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PLoS One. 2014 Jan 29;9(1):e86993. doi: 10.1371/journal.pone.0086993. eCollection 2014.

Investigating and correcting plasma DNA sequencing coverage bias to enhance aneuploidy discovery.

Author information

1
Bioinformatics Division, The Walter and Eliza Hall Institute of Medical Research, Melbourne, Australia ; Department of Medical Biology, University of Melbourne, Melbourne, Australia.
2
Victorian Clinical Genetics Services Cytogenetics Laboratory, Murdoch Childrens Research Institute, Melbourne, Australia ; Department of Paediatrics, University of Melbourne, Melbourne, Australia.
3
Victorian Clinical Genetics Services Cytogenetics Laboratory, Murdoch Childrens Research Institute, Melbourne, Australia.
4
Department of Statistics, University of California, Berkeley, California, United States of America.
5
Bioinformatics Division, The Walter and Eliza Hall Institute of Medical Research, Melbourne, Australia ; Department of Statistics, University of California, Berkeley, California, United States of America.
6
Bioinformatics Division, The Walter and Eliza Hall Institute of Medical Research, Melbourne, Australia ; Department of Mathematics and Statistics, University of Melbourne, Melbourne, Australia.

Abstract

Pregnant women carry a mixture of cell-free DNA fragments from self and fetus (non-self) in their circulation. In recent years multiple independent studies have demonstrated the ability to detect fetal trisomies such as trisomy 21, the cause of Down syndrome, by Next-Generation Sequencing of maternal plasma. The current clinical tests based on this approach show very high sensitivity and specificity, although as yet they have not become the standard diagnostic test. Here we describe improvements to the analysis of the sequencing data by reducing GC bias and better handling of the genomic repeats. We show substantial improvements in the sensitivity of the standard trisomy 21 statistical tests, which we measure by artificially reducing read coverage. We also explore the bias stemming from the natural cleavage of plasma DNA by examining DNA motifs and position specific base distributions. We propose a model to correct this fragmentation bias and observe that incorporating this bias does not lead to any further improvements in the detection of fetal trisomy. The improved bias corrections that we demonstrate in this work can be readily adopted into existing fetal trisomy detection protocols and should also lead to improvements in sub-chromosomal copy number variation detection.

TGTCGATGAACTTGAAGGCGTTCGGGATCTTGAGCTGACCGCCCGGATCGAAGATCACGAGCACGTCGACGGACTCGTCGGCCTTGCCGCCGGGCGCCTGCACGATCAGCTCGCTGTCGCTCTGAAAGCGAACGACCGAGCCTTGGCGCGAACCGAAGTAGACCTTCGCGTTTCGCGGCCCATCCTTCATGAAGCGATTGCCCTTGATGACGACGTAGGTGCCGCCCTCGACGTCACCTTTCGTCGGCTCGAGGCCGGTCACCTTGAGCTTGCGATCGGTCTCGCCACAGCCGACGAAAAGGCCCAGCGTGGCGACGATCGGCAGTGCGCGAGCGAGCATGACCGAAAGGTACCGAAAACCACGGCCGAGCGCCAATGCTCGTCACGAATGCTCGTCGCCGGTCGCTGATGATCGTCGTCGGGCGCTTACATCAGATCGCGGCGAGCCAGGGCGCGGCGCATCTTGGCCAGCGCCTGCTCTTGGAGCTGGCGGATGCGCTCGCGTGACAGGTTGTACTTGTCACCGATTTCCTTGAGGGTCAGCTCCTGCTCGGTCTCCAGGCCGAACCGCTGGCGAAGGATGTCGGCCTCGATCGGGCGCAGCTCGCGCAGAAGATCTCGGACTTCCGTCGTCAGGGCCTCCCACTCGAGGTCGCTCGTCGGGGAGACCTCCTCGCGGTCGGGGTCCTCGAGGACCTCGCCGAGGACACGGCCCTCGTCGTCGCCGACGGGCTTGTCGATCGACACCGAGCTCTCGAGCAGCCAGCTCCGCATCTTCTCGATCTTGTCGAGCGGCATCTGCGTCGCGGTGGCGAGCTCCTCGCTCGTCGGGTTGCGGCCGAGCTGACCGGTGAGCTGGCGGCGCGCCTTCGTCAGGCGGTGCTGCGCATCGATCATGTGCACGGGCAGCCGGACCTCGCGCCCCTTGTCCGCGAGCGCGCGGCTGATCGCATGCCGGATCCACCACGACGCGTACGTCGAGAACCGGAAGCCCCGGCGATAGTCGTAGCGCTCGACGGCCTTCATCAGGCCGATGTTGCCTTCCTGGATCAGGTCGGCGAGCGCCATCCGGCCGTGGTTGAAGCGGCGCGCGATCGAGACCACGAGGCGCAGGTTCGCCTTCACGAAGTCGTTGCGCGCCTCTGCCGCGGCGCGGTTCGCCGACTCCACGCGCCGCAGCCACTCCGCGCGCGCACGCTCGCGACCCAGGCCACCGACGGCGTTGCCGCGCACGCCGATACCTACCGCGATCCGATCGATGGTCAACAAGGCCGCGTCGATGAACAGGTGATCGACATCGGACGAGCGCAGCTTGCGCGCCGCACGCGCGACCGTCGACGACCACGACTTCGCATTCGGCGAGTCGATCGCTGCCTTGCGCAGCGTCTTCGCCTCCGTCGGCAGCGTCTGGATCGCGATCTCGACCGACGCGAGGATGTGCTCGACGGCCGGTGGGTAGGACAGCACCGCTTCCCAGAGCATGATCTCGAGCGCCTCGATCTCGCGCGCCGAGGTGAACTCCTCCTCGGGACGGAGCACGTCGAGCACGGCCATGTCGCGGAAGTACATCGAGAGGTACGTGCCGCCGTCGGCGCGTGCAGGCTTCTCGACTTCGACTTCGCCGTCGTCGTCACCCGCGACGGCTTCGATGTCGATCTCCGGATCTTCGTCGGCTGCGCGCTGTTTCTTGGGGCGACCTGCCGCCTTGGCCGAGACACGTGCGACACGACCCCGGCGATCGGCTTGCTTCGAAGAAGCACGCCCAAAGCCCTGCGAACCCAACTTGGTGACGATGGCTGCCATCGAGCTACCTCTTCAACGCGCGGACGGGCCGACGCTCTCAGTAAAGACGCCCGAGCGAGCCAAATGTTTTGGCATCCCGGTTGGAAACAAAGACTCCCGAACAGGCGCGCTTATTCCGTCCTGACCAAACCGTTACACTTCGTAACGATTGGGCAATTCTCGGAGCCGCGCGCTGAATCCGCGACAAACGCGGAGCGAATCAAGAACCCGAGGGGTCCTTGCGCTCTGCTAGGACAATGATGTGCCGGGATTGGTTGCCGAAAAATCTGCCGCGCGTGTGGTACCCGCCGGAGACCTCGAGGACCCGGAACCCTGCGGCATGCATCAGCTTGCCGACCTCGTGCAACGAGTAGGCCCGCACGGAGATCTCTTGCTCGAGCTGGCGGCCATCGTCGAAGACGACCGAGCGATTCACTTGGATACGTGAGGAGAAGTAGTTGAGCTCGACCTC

PMID:
24489824
PMCID:
PMC3906086
DOI:
10.1371/journal.pone.0086993
[Indexed for MEDLINE]
Free PMC Article

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